Election Day Poll Workers Brace For Crowds
As voting began Tuesday, poll workers were bracing for what is expected to be record turnout throughout the day.
"I honestly have no idea what today is going to be like," said Janet Jai, a judge of elections in Pittsburgh. "Usually, there are slow times in the day. This year, we don't expect to have any slow times."
Constance Mitts, an election worker in Stonelick Township in Ohio's Clermont County, said lines started to form early. "We have never had, in all the years I've been doing this, anybody out there, say, 45 minutes early like we started this morning," she said.
In New Jersey's Raritan Township, about 200 people voted within the hour after the polls opened, "which is most unusual for this district," poll worker Marty McInerney said. He said having extra helpers, including two students who volunteered, allowed him to assign some poll workers to crowd control, monitoring the lines to make sure they moved in an orderly fashion.
Jim Hagerman in Chelsea, Mich., southwest of Detroit, said the nearly 100 people waiting to vote in his precinct before the polls opened didn't look upset. "They look like they're ready and know what they want to do, and they're just waiting for us to open the doors," he said.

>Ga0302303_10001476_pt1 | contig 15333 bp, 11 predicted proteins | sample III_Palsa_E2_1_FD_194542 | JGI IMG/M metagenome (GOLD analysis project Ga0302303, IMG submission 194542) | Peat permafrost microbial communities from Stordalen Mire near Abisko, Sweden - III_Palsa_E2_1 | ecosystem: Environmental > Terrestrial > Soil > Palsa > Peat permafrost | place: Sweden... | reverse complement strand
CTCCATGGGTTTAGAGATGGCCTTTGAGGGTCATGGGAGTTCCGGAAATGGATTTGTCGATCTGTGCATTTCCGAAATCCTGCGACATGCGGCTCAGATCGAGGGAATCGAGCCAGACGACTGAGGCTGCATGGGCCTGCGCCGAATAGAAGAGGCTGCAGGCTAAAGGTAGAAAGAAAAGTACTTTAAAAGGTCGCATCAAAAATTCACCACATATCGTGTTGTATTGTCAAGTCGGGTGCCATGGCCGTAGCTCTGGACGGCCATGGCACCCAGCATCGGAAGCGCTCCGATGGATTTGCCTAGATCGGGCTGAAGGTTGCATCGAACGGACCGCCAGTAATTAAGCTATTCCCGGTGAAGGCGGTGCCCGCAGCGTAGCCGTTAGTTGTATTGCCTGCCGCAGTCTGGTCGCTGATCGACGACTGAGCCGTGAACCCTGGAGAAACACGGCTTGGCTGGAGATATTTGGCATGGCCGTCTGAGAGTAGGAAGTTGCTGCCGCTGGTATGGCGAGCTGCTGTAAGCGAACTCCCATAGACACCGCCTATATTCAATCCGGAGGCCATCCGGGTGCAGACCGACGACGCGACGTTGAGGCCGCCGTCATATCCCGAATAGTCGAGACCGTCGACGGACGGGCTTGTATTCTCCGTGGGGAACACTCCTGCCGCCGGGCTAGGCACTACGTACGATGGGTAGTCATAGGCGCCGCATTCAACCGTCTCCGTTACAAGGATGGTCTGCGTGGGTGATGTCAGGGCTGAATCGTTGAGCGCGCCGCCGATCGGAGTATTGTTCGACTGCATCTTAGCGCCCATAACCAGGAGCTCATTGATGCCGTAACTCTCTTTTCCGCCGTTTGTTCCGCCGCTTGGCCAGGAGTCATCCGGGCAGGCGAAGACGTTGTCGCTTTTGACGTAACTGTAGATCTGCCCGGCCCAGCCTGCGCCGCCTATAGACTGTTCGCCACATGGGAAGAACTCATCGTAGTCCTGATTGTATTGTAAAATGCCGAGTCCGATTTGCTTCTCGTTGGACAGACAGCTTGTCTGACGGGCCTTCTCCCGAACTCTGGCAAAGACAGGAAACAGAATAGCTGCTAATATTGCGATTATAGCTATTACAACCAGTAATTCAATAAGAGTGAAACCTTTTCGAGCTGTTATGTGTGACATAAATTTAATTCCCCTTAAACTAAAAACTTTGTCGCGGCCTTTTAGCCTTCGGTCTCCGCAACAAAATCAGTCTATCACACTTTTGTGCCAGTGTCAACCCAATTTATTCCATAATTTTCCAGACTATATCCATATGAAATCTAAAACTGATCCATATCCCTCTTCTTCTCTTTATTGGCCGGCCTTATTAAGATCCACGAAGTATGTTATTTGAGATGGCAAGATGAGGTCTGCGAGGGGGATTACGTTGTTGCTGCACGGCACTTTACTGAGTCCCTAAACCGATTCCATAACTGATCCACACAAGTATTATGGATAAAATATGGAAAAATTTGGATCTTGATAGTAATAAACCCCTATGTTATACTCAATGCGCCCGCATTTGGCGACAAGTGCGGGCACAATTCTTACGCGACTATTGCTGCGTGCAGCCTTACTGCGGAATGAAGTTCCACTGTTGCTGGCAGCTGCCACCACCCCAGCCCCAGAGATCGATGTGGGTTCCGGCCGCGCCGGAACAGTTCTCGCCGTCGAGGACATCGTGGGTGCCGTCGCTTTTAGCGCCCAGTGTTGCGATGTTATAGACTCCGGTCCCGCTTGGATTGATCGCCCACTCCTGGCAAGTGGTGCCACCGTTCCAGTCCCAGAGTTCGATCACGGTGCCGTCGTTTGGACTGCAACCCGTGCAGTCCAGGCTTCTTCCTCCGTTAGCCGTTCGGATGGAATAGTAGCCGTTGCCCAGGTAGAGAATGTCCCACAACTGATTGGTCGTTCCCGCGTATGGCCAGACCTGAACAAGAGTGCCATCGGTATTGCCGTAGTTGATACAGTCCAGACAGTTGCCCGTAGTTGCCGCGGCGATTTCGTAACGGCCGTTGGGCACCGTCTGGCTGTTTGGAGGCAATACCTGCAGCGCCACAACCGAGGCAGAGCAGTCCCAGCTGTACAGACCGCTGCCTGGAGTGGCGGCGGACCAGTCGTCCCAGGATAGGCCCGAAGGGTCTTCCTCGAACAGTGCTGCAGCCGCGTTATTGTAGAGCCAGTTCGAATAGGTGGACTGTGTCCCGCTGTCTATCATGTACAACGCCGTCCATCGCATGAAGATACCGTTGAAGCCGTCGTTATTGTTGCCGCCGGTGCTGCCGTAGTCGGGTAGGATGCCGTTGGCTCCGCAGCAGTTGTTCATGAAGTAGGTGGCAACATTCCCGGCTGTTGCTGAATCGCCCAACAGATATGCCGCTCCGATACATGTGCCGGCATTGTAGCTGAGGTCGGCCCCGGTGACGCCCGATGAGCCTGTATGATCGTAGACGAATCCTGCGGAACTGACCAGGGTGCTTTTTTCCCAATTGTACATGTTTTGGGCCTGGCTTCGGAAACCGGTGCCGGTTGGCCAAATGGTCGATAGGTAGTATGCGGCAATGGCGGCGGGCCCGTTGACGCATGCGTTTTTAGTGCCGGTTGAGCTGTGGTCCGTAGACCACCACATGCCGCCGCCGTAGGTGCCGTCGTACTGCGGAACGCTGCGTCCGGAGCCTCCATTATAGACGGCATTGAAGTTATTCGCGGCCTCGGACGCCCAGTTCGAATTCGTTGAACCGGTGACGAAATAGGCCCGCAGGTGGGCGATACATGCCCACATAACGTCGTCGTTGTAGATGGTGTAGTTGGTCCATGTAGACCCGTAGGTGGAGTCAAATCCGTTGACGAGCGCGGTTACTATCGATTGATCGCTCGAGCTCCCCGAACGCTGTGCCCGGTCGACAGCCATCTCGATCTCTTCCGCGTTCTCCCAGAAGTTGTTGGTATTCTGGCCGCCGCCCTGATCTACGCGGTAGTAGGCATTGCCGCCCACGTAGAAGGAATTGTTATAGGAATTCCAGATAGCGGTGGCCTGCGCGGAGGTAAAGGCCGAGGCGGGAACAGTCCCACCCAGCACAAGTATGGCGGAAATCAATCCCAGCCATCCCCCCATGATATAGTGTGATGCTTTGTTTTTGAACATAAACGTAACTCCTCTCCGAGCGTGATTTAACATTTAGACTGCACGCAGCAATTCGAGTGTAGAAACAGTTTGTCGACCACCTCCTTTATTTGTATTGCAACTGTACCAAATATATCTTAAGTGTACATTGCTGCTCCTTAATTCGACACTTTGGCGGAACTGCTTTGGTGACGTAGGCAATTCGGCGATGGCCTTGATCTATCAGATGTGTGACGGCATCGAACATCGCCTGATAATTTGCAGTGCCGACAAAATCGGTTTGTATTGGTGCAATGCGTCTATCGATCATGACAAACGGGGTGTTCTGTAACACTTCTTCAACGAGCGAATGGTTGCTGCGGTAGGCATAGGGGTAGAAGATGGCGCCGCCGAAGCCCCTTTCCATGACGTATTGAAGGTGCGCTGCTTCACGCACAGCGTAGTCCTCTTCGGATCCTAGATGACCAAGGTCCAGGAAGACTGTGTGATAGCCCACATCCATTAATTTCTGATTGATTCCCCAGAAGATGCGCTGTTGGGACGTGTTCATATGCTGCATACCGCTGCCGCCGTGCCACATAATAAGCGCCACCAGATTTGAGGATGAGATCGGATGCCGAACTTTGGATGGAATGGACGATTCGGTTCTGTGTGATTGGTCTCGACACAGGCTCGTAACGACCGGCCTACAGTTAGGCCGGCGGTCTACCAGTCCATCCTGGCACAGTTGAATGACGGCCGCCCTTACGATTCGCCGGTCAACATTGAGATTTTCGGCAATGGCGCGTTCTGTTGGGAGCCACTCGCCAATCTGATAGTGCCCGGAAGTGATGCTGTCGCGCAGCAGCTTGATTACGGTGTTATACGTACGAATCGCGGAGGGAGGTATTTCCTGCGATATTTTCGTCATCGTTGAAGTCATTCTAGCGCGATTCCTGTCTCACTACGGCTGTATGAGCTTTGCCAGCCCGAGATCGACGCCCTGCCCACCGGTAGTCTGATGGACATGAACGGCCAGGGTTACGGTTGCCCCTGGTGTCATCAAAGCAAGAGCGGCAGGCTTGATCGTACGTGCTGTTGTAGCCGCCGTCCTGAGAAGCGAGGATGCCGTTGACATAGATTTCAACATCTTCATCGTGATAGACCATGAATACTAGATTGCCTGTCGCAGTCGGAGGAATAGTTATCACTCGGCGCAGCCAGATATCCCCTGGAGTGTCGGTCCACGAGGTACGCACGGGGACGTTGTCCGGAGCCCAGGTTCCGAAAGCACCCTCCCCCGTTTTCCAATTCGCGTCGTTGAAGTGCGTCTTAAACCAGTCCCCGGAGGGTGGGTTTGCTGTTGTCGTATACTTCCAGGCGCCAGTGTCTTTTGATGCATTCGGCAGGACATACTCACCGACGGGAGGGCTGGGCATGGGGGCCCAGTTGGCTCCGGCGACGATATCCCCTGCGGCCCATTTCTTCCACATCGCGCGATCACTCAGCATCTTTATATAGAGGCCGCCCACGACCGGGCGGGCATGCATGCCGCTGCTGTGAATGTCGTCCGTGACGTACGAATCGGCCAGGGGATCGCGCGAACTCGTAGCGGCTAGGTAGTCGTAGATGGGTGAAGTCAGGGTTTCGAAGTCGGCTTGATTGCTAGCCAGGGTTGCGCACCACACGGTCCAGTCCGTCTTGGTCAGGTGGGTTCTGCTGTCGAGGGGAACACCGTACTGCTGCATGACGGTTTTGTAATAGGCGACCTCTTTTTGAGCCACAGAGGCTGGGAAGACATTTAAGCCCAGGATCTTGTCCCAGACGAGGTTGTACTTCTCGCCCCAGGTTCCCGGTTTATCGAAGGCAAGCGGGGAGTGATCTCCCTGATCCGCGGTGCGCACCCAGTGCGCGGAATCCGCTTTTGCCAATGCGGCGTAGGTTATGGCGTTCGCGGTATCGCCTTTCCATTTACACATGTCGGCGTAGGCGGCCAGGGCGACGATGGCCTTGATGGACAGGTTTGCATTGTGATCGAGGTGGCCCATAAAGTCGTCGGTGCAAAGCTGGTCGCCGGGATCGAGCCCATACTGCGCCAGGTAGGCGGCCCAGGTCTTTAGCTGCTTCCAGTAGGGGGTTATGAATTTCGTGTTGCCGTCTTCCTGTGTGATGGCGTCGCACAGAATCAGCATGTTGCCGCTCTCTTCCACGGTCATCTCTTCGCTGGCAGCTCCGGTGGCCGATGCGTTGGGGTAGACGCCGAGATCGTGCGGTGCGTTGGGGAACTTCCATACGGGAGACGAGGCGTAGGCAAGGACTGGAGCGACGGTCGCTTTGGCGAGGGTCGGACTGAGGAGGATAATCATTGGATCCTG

In Roanoke, Va., "we are slammed," chief poll worker Pamela Casey said of her precinct. "And this is exactly what I expected."
"The last presidential election was busy, but we have definitely got more voters, and they are definitely coming out in force," she said.
Alan Glover, the clerk-recorder in Carson City, Nev., kept the coffee flowing Tuesday morning as polls opened at the Carson City Community Center. He said poll workers there have been hearing the reports of long lines at precincts across the country. "Everyone goes, 'OK, it's coming. Here we are. It's the big day," Glover said.
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